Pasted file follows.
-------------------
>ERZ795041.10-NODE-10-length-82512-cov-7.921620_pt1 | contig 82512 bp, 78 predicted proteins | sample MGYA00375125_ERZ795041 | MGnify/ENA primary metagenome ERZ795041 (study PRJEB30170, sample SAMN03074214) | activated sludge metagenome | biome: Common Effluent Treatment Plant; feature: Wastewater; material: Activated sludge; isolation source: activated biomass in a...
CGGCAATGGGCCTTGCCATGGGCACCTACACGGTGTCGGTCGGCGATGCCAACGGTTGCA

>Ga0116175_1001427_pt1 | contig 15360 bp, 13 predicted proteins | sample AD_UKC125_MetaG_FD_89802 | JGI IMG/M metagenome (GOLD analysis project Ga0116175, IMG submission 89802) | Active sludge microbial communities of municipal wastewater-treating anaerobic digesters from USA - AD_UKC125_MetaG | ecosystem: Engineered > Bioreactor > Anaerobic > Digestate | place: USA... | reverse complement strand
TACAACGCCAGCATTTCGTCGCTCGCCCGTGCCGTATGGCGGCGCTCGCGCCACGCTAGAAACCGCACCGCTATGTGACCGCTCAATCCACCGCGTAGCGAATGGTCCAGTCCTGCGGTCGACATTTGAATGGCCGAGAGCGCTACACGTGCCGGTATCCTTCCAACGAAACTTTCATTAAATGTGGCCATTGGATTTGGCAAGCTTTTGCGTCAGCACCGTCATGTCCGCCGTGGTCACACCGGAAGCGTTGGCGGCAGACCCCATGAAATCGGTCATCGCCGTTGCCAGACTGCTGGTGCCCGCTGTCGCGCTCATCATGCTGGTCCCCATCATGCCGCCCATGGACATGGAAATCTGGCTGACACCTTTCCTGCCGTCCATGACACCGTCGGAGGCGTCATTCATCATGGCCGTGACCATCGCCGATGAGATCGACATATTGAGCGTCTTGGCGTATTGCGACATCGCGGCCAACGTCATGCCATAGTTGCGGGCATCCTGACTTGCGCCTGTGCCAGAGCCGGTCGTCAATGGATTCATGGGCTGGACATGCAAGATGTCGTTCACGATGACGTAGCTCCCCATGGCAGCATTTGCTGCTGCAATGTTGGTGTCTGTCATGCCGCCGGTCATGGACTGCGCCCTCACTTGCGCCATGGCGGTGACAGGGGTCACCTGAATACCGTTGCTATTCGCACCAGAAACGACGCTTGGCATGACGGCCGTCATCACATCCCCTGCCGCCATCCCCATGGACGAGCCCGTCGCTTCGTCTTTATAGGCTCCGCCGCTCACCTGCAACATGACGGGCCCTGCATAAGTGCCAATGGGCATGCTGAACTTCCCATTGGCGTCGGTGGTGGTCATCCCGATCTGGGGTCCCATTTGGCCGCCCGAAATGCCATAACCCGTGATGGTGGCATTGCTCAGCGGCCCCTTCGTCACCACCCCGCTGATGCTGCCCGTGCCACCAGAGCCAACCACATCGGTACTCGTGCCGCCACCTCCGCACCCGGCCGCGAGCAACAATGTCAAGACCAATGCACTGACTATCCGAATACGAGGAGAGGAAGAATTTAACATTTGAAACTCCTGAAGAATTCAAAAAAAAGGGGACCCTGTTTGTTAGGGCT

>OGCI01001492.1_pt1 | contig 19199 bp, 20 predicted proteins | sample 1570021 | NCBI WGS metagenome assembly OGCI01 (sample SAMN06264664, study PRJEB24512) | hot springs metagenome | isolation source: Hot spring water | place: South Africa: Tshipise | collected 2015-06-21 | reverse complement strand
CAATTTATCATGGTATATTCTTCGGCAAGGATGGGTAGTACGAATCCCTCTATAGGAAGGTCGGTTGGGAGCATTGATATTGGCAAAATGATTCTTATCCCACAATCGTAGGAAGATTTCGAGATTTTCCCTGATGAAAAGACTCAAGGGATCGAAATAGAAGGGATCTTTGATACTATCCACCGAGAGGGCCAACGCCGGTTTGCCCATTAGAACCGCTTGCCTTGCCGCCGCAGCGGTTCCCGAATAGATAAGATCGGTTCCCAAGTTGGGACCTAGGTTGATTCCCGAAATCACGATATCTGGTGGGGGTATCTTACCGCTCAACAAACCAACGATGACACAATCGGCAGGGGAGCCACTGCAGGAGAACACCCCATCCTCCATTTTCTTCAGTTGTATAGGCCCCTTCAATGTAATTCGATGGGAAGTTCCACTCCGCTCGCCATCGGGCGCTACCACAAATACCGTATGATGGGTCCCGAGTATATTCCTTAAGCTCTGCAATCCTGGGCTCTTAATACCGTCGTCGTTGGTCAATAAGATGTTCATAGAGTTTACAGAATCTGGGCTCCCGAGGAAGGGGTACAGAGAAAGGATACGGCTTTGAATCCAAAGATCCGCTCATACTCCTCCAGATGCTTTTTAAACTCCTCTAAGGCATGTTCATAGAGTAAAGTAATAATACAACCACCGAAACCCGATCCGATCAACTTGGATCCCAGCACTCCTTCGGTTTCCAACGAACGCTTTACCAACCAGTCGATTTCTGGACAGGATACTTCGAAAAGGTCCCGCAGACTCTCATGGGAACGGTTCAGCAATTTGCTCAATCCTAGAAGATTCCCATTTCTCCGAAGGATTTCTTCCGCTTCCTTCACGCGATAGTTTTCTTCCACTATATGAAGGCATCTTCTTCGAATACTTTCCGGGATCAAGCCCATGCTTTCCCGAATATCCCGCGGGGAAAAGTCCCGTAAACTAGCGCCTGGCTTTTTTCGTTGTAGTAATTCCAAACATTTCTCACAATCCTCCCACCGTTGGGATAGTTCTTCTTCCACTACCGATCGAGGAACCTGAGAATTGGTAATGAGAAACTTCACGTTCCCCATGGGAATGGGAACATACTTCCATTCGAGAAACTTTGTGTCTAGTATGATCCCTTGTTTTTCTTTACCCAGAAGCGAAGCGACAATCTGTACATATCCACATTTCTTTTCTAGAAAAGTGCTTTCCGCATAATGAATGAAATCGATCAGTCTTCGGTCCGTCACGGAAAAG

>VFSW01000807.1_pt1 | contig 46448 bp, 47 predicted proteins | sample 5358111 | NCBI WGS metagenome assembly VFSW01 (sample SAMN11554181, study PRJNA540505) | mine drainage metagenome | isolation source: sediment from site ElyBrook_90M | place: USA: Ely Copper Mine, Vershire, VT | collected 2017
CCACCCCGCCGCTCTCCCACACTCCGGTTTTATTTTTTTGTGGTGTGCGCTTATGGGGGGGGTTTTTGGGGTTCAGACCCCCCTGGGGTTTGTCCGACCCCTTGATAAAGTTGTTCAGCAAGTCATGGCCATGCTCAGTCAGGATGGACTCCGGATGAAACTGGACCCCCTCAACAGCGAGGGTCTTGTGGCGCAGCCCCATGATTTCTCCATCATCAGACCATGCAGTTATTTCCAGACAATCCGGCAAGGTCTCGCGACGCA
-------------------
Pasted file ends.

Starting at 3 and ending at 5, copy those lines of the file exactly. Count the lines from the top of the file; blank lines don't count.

>Ga0116175_1001427_pt1 | contig 15360 bp, 13 predicted proteins | sample AD_UKC125_MetaG_FD_89802 | JGI IMG/M metagenome (GOLD analysis project Ga0116175, IMG submission 89802) | Active sludge microbial communities of municipal wastewater-treating anaerobic digesters from USA - AD_UKC125_MetaG | ecosystem: Engineered > Bioreactor > Anaerobic > Digestate | place: USA... | reverse complement strand
TACAACGCCAGCATTTCGTCGCTCGCCCGTGCCGTATGGCGGCGCTCGCGCCACGCTAGAAACCGCACCGCTATGTGACCGCTCAATCCACCGCGTAGCGAATGGTCCAGTCCTGCGGTCGACATTTGAATGGCCGAGAGCGCTACACGTGCCGGTATCCTTCCAACGAAACTTTCATTAAATGTGGCCATTGGATTTGGCAAGCTTTTGCGTCAGCACCGTCATGTCCGCCGTGGTCACACCGGAAGCGTTGGCGGCAGACCCCATGAAATCGGTCATCGCCGTTGCCAGACTGCTGGTGCCCGCTGTCGCGCTCATCATGCTGGTCCCCATCATGCCGCCCATGGACATGGAAATCTGGCTGACACCTTTCCTGCCGTCCATGACACCGTCGGAGGCGTCATTCATCATGGCCGTGACCATCGCCGATGAGATCGACATATTGAGCGTCTTGGCGTATTGCGACATCGCGGCCAACGTCATGCCATAGTTGCGGGCATCCTGACTTGCGCCTGTGCCAGAGCCGGTCGTCAATGGATTCATGGGCTGGACATGCAAGATGTCGTTCACGATGACGTAGCTCCCCATGGCAGCATTTGCTGCTGCAATGTTGGTGTCTGTCATGCCGCCGGTCATGGACTGCGCCCTCACTTGCGCCATGGCGGTGACAGGGGTCACCTGAATACCGTTGCTATTCGCACCAGAAACGACGCTTGGCATGACGGCCGTCATCACATCCCCTGCCGCCATCCCCATGGACGAGCCCGTCGCTTCGTCTTTATAGGCTCCGCCGCTCACCTGCAACATGACGGGCCCTGCATAAGTGCCAATGGGCATGCTGAACTTCCCATTGGCGTCGGTGGTGGTCATCCCGATCTGGGGTCCCATTTGGCCGCCCGAAATGCCATAACCCGTGATGGTGGCATTGCTCAGCGGCCCCTTCGTCACCACCCCGCTGATGCTGCCCGTGCCACCAGAGCCAACCACATCGGTACTCGTGCCGCCACCTCCGCACCCGGCCGCGAGCAACAATGTCAAGACCAATGCACTGACTATCCGAATACGAGGAGAGGAAGAATTTAACATTTGAAACTCCTGAAGAATTCAAAAAAAAGGGGACCCTGTTTGTTAGGGCT

>OGCI01001492.1_pt1 | contig 19199 bp, 20 predicted proteins | sample 1570021 | NCBI WGS metagenome assembly OGCI01 (sample SAMN06264664, study PRJEB24512) | hot springs metagenome | isolation source: Hot spring water | place: South Africa: Tshipise | collected 2015-06-21 | reverse complement strand